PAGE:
With 12,427 miles of highway, electrifying all of them would be expensive but cheaper than expanding public transit.
By Murray Slovick, Contributing Editor
The world’s first road that allows electric vehicles to recharge as they drive has been installed on 2 km (1.2 miles) of public road just outside Stockholm Sweden.
The road’s builder and sponsor, the eArlanda consortium, explains that energy is transferred from two tracks of rail embedded in the road. As the vehicle moves over the rail, a movable arm on the bottom of an electric car or truck detects its location and moves into contact with it.
The rail is connected to the power grid and divided into 50-m sections, with an individual section powered only when a vehicle is above it. Energy is delivered at 200 kW. When a vehicle stops, the current is disconnected. There’s no electricity on the surface—the electricity is 5-6 cm down from the surface—and eArlanda claims you could walk safely on the track. The system is able to calculate the vehicle’s energy consumption, which enables electricity costs to be determined and charged per vehicle and user.
The system is not unlike slot-car racing, the hobby of racing with miniature autos that are powered by grooves or slots in the track on which they run. The exception is that in the real-life version, the cars are not guided by the slot. In fact, if the vehicle is in the process of overtaking another vehicle, the arm automatically retracts.
Trolley-like overhead conductors were also considered, but rails embedded in the road will cause far less obstruction to the driver’s field of vision, compared with roadside poles for the suspension of overhead cables.
The project, called eRoadArlanda (so named because it’s part of road 893 between the Cargo Terminal at Stockholm’s Arlanda airport and the Rosersberg logistics area), is one of several projects in the Swedish Transport Administration’s pre-commercial procurement for the development of electrified roads.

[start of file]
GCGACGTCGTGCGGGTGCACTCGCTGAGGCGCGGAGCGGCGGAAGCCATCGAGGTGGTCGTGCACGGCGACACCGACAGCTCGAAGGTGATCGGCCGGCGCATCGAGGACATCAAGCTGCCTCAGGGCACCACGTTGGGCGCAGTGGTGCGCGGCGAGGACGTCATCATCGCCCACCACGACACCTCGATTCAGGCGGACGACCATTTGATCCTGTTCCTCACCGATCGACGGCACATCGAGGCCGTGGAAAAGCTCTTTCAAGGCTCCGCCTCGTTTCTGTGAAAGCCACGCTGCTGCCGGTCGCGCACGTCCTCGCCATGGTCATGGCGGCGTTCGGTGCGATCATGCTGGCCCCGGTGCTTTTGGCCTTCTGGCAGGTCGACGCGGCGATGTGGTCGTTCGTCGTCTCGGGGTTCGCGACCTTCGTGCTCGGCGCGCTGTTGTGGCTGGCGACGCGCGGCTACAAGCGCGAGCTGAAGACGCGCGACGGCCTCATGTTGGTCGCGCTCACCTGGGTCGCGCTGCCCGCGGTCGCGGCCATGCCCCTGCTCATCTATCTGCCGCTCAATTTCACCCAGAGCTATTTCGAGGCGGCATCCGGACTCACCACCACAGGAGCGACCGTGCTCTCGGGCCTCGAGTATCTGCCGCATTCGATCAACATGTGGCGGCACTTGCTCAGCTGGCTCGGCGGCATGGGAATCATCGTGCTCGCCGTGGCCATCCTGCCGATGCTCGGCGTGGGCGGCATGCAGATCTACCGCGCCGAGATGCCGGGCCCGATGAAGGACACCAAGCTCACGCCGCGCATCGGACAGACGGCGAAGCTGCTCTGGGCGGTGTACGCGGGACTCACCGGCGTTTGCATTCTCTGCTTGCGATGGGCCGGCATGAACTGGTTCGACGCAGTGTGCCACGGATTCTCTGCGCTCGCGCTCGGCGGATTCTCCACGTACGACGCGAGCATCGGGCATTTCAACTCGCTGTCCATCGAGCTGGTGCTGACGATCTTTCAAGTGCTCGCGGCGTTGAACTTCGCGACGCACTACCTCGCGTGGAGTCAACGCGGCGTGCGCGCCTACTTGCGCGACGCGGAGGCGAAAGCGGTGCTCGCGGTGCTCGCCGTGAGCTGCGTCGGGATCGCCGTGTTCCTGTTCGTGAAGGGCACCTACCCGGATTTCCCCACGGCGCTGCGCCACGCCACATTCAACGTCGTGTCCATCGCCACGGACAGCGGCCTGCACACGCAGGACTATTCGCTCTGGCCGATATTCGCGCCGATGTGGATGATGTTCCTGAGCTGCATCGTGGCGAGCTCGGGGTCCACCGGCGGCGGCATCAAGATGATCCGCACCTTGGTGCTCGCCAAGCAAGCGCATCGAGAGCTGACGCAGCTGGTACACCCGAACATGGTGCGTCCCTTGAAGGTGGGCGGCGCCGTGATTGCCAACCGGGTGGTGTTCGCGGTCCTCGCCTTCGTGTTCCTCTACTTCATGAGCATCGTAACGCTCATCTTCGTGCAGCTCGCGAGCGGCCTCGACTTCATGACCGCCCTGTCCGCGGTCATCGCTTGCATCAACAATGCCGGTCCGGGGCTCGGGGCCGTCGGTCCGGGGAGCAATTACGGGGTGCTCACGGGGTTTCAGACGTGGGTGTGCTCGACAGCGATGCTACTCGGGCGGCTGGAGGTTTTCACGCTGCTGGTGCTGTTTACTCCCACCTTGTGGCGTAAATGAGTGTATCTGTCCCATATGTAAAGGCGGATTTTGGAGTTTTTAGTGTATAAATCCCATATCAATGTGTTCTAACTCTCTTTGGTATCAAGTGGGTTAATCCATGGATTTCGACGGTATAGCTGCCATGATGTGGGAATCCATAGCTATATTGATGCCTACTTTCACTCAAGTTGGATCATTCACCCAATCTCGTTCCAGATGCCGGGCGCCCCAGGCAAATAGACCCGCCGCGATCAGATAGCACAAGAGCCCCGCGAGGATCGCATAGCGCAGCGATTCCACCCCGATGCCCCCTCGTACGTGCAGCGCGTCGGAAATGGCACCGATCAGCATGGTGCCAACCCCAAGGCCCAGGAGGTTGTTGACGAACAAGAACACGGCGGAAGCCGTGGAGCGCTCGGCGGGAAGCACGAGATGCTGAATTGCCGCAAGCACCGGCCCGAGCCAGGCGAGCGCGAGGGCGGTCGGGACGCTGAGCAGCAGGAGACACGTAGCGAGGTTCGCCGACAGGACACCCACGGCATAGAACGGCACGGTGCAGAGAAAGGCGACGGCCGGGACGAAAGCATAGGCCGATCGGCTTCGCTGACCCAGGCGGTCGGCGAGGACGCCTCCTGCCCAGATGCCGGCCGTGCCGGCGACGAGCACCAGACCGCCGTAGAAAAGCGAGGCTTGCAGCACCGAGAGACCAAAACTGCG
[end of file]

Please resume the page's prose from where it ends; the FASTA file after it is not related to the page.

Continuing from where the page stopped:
How Will It Proceed?
The first vehicle to use the electrified road is an 18-ton truck that will be carrying goods for PostNord.
The road will be used for a period of two years to determine how well the installation works under normal traffic conditions in various weather conditions. The investment in the eRoadArlanda project is in line with the Swedish government’s target of creating a fossil-fuel-free transportation infrastructure by 2030.
Sweden has roughly half a million kilometers of roadway, of which 20,000 km are highways. What would it cost to electrify the entire system? The eRoadArlanda consortium has done the math:
Electrifying 20,000 km of roads in Sweden with conductive feeds is expected to cost about SEK 80 billion (about $9.44 billion U.S.). Current vehicle-fuel costs, the consortium estimates, amount to (seven million tons × SEK 6,000) SEK 42 billion ($4.956 billion U.S.) per year before tax. Clean electric power would cost about (25 TWh × SEK 0.4/kW) SEK 10 billion ($1.18 billion per year before tax). Therefore, the savings would be SEK 32 billion ($3.776 billion) per year.
If it’s assumed that electric cars with small batteries cost the same as internal-combustion cars, it would take less than three years to pay for the electrification of the roads. While initially expensive, the cost of electrification per kilometer is said to be 50 times lower than that required to construct an urban tram line.
The Swedish Road and Transport Agency’s National Plan for Electric Roads envisions the project starting with the electrification of the 1,365-km triangle linking Stockholm, Malmö, and Gothenburg.